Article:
Milton Jones

By Colin Flaherty

Milton Jones has made a name for himself as king of one liners. In his first trip to Melbourne he lived up to that claim and so much more.

The breadth and quantity of his material was so substantial that if one joke didn’t tickle your fancy, another that would was not far behind. He gave us lots of literal wordplay, plenty of puns and some clever ideas that took a moment to sink in. Some of his lines had been modified to include Australian references and address some local current affairs but he did tend harp on about Australian/New Zealand rivalry a bit too much, but was able to direct it at some vocal Kiwis in the audience.

The constant barrage of one liners and short jokes was quite exhausting for both performer and audience. Jones combated the fatigue by his careful pacing, a dash of silly physical humour and some visual aids/props all while keeping the hilarious lines coming in tandem. We had some “travel slides” with brilliant commentary and some amusing pictures on an overhead projector incorporating the technology into the jokes. The repetition of similarly structured jokes in long runs were also liable for fatigue but led to substantial pay-offs later on.

Some potentially awkward banter with the punters started well until some audience members suddenly got all shy and incoherent when he addressed them as individuals. When he did get any feedback he always had a quick clever comeback, clearly a result of his many years on the UK circuit. The questioning was a little repetitive, which on the surface looked like it wasn’t going anywhere, until he was able to weave snippets from these encounters into clever and witty lines later in the show.

Employing almost every comedic trick in the book, Jones showed us why he is a master of his craft.

Milton Jones is on at Melb Town Hall – Supper Room until April 20

Interview with Milton Jones about his first time at the Melbourne International Comedy Festival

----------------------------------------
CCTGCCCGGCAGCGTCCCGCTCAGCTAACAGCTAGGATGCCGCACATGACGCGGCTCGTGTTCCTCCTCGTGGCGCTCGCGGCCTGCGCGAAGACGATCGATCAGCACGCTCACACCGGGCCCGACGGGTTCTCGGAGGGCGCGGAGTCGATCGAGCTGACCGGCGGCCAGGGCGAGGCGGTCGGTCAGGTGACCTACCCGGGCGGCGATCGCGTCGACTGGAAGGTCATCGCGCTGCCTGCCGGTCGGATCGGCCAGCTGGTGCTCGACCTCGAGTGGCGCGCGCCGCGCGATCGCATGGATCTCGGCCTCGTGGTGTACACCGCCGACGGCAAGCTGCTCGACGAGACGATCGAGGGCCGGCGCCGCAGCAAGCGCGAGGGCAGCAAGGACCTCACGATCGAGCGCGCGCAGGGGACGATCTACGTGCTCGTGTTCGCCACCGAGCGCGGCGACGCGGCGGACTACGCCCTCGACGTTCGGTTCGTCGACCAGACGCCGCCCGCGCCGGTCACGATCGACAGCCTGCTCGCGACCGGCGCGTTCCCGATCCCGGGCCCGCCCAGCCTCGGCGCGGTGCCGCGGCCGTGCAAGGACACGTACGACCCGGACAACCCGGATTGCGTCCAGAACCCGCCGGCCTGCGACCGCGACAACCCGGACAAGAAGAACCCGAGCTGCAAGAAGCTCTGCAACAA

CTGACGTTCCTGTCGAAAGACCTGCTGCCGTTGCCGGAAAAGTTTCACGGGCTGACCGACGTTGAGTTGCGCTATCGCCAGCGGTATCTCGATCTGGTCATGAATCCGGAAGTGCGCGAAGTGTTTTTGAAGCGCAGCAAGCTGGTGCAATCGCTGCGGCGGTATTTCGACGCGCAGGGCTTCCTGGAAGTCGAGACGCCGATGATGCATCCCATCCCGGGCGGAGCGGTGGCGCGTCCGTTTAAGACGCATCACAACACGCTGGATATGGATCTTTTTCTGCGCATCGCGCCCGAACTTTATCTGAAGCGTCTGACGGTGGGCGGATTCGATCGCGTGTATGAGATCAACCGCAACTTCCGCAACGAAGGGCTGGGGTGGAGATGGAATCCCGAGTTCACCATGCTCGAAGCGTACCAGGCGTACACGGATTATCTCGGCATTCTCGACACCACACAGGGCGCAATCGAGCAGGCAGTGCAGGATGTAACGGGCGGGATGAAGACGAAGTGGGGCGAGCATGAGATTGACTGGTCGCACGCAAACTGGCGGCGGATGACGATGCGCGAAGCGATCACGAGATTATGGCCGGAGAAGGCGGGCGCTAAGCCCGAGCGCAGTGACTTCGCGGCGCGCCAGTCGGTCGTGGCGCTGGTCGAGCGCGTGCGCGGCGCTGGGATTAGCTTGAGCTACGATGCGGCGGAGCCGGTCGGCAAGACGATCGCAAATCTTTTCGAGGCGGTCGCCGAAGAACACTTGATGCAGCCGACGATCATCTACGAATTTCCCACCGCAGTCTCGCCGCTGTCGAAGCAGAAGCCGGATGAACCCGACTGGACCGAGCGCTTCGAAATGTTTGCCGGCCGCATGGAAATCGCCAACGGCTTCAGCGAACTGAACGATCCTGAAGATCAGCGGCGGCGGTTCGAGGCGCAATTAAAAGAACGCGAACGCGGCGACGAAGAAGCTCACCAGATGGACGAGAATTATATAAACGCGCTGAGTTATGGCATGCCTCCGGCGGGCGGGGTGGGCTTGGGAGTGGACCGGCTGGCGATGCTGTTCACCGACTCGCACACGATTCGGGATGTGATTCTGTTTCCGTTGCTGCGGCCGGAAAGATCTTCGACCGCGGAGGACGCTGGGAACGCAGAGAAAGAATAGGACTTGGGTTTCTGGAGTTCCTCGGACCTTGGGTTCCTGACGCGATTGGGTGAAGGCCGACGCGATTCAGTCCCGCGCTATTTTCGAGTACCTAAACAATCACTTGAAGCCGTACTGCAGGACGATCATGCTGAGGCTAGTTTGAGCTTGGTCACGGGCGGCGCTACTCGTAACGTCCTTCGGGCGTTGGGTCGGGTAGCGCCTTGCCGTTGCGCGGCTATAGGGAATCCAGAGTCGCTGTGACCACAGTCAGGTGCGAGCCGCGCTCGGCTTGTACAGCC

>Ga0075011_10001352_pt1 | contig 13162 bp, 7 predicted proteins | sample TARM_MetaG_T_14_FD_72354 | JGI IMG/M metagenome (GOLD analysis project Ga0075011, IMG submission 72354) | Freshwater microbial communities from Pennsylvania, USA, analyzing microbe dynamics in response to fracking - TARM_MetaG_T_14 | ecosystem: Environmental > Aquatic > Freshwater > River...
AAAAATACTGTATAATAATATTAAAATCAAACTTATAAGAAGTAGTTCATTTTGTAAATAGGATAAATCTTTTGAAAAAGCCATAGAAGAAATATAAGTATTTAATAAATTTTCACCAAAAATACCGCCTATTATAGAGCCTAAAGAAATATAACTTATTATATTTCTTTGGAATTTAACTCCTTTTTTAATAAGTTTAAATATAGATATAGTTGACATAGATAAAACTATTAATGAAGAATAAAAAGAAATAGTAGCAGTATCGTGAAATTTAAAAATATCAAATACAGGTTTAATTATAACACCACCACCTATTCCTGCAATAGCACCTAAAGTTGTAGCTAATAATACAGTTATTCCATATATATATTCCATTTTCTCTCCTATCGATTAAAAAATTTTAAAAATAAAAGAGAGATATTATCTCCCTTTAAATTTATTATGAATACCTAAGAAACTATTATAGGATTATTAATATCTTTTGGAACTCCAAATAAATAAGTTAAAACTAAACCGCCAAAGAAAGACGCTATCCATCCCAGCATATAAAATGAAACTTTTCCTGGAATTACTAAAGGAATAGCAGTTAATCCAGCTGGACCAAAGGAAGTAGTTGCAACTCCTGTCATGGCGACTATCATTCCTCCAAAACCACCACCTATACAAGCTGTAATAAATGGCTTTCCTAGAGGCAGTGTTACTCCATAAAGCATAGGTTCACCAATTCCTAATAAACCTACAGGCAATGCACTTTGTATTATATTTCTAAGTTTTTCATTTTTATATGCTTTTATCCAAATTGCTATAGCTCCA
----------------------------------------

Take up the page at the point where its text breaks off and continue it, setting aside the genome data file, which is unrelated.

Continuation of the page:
By Noel Kelso

Milton Jones is a celebrated UK television and radio comedian probably best known to Australian audiences for his regular appearances on topical quiz show Mock The Week where his clever and surreal one-liners prove even more entertaining than his blazingly bright Hawaiian shirts. He has won numerous awards for his comedy including Time Out’s ‘Best Newcomer ‘ and Chortle Magazine’s ‘Best Headliner’ awards and is author of a partly biographical novel Where Do Comedians Go When They Die?: Journeys of a Stand-Up.
As he makes his Australian debut at the 2014 Melbourne International Comedy Festival Squirrel caught up with him for a few questions.

Noel: As this is your first time performing solo in Australia, many people here will only be familiar with your material through seeing you on ‘Mock The


Noel: How would you describe your live show to those unfamiliar with it and convince them to come and see it?

Milton: Stupid. Stupid. Stupid. Clever in places. But mainly stupid.

Noel: What inspired you to first get started in comedy?

Milton: I wanted to be an actor, but no-one else wanted me to be one. So Idecided to try and pull faces for a living.

Noel: Your BBC Radio 4 show ‘Thanks A Lot, Milton Jones’ derives much of the humour from everyday situations gone awry when your character becomes involved. Do you have the same ‘can do’ attitude in real life?

Milton: I used to, until there was a petition from my family and local residents.

Noel: Has performing comedy always been something which appealed to you or were you originally intending to follow a different career path?

Milton: As I say I wanted to be an actor. All other doors were closed to me on the grounds of incompetence.

Noel: Which comedians – past of present – do you admire?

Milton: Rowan Atkinson. Emo Philips. My many Grandfathers.

Noel: Your comedy style comes across as that of someone who is perplexed by the way the world works and you just want answers – however odd and surreal they might be. Do you have a similarly questioning character off-stage?

Milton: Listen this is pretty much the same question as question 3 isn’t it? (see I a have questioning character)

Noel: Also – your performance style appears less confrontational than many of your contemporaries. Was that a conscious decision or is it something which arose naturally from your personality?

Milton: Oh shut up you pig.

Noel: Returning to your appearances on ‘Mock The Week’ – do you enjoy the competitive nature of that style of comedy and do you feel it gives that extra push to inspire more innovative comedy?

Milton: I would prefer it if I had 3 minutes to answer all the questions on MTW on my own, then I could go home and not have to compete with the others. Then at least I could always get a word in.

Noel: How do you find the writing process for your live shows differs from that used when writing a radio series – if at all?

Milton: Well when I’m writing radio I can use sound effects and read it off a script because the audience at home can’t see me – heh heh. But when I’m doing a live show I can pull faces.

Noel: You are known for wearing bright shirts when performing. Are these purely an affectation for the stage or do you actively seek out these fashion items? (I myself have quite a collection of hideous shirts which I wear with pride)

Milton: It’s a signpost to go with my stupid character. Id don’t know what your excuse is.

Milton Jones is appearing at the Melbourne International Comedy Festival from March 27 to April 20 at The Supper Room, Melbourne Town Hall